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mjhurst  mjhurst is offline
Join Date: 24 Jul 2003
Location: California, U.S.A.
Posts: 316

Hi, Kingfish,

Originally Posted by Kingfish
The thing I love the best about these type of threads is how almost no one seems to react to the sheer utter brutality and injustice of these hideous, twisted and repugnant depictions. I find that, to be as bone-chilling as the reality of the images.
Looking at the historical reception of such things, two thoughts come to mind. First, and most importantly, it is justice rather than injustice that was being depicted. Although torture was often a private matter, executions -- especially the most dramatic and horrendous ones -- were routinely made into public spectacles. This was a morality play in the public theater. There was usually an opportunity for a display of repentance. Jewish executions in particular usually included the possibility of conversion (which almost never took place) and the incentive of a quick death for the newly minted Christian instead of the lingering death that was planned for the denier of Christ. This was the promotion of public values, and a grand advertisement that justice was being administered in this jurisdiction.

A second point is that artistic portrayals of torture and execution during this period routinely prettied things up. It is the nature of art to simplify, to epitomize, and even to sanitize to one extent or another. The horror of these barbaric tortures and executions was very rarely depicted. They were portraying the administration of justice.

Of course, most of those depicted -- as has been mentioned before -- were either notable figures or retrospectively identified as martyrs. Common criminals and those without a great story to convey some moral lesson, (i.e., the vast majority of those tortured and executed), didn't find their miserable deaths recorded in words or images. There are later martyrologies which include great pictures of various tortures, punishments, and executions. An Italian one (not surprisingly) has several illustrations of assorted hangings, inverted and otherwise. Because these are shown as martyrs, some even include halos, foreshadowing Waite's Hanged Man. Naturally, both nobility and Christian virtue are depicted as stoic in extremis, but that kind of passivity was also commonly shown in anonymous souls being tormented in Hell, so nothing more than an artistic sensibility can be read into most of these images.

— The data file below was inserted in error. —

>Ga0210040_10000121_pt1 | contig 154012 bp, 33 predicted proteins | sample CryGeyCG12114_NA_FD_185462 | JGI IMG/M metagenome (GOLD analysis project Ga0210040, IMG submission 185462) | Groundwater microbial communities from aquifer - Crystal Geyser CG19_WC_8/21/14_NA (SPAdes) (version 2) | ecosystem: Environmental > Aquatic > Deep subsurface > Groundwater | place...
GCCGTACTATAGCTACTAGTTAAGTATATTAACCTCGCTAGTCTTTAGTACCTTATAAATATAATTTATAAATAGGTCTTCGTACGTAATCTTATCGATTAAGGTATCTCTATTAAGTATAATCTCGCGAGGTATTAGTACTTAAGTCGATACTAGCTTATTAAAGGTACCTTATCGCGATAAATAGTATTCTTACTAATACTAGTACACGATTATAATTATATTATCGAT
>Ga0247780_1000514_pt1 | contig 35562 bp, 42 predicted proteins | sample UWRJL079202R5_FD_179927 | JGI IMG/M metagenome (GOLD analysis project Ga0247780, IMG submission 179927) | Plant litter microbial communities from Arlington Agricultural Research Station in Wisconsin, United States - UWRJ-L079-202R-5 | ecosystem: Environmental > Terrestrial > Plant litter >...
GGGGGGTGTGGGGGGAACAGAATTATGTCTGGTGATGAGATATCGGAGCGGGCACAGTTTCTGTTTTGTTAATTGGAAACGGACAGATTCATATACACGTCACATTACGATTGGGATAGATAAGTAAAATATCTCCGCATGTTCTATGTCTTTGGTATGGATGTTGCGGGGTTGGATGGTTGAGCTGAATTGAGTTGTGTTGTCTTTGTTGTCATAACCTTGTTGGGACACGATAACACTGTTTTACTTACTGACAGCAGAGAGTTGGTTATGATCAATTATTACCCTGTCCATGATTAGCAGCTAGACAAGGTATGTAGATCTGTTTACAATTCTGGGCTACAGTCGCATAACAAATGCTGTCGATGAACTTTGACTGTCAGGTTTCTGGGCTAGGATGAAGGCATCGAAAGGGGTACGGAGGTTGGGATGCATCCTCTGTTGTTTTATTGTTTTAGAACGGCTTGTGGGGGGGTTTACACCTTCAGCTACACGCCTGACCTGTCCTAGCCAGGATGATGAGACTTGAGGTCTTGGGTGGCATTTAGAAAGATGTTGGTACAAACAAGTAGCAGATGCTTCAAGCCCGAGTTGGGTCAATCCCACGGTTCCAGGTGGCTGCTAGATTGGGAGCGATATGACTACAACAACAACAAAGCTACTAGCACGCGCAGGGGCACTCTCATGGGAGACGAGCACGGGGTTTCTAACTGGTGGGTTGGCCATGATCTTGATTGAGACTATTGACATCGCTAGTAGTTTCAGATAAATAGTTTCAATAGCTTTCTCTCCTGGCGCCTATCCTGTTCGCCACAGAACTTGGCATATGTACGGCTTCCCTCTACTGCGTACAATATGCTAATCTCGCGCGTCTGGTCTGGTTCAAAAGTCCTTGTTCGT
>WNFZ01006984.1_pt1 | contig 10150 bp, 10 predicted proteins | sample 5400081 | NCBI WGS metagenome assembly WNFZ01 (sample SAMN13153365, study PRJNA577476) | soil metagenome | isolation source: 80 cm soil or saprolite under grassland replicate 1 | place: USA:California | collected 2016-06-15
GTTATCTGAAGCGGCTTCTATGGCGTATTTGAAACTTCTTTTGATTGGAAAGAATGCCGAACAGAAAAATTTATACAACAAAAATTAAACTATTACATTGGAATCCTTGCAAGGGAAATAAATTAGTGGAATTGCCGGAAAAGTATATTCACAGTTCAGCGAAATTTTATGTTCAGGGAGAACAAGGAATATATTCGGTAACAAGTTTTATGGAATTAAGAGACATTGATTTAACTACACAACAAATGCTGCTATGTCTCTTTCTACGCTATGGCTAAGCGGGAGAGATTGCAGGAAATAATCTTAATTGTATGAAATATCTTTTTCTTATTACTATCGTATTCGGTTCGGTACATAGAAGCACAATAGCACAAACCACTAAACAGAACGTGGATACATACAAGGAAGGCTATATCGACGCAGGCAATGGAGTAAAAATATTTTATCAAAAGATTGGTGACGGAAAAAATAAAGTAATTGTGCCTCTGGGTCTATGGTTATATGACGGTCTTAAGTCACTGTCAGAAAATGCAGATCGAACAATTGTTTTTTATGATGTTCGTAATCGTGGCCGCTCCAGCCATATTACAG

Tortures and Torments of the Christian Martyrs

The transcribed text is worth reading for several points, perhaps most notably for the comparison of all hanging ("suspension") with crucifixion. This is Galliano's justification for putting hangings first in his martyrology, because of the comparison with Jesus' death. This connects directly with Ross' quote from Alciato where the Hanged Man is referred to as the crux.

Among other things, Galliano mentions St. Peter and St. Calliopus, who were crucified upside-down, and St. Gregory ("the Illuminator"), first Bishop to Armenia, who was tortured upside down. These have also been mentioned in regard to Tarot's Hanged Man. In 2005 Nancy Brown presented a couple pictures of St. Gregory enduring the second of his twelve tortures. They were from the Church of Saint Gregory in Ani, built by Tigran Honents in the 13th century, and are apparently from the same time.

Interesting Insight to Traitor Theory

Iconology on the Hanged Man

However, outside of martyrologies, images of torture and executions were symbols of justice, as shown in works like Lorenzetti's figure of Securitas holding a scaffold in his Allegory of Good Government, or Pisanello's hanged men outside the gates of Verona in his St. George and the Princess. The fact that these punishments were considered good things done to damnable sinners and criminals probably contributed to the artistic gloss which made their depiction so placid.

Best regards,
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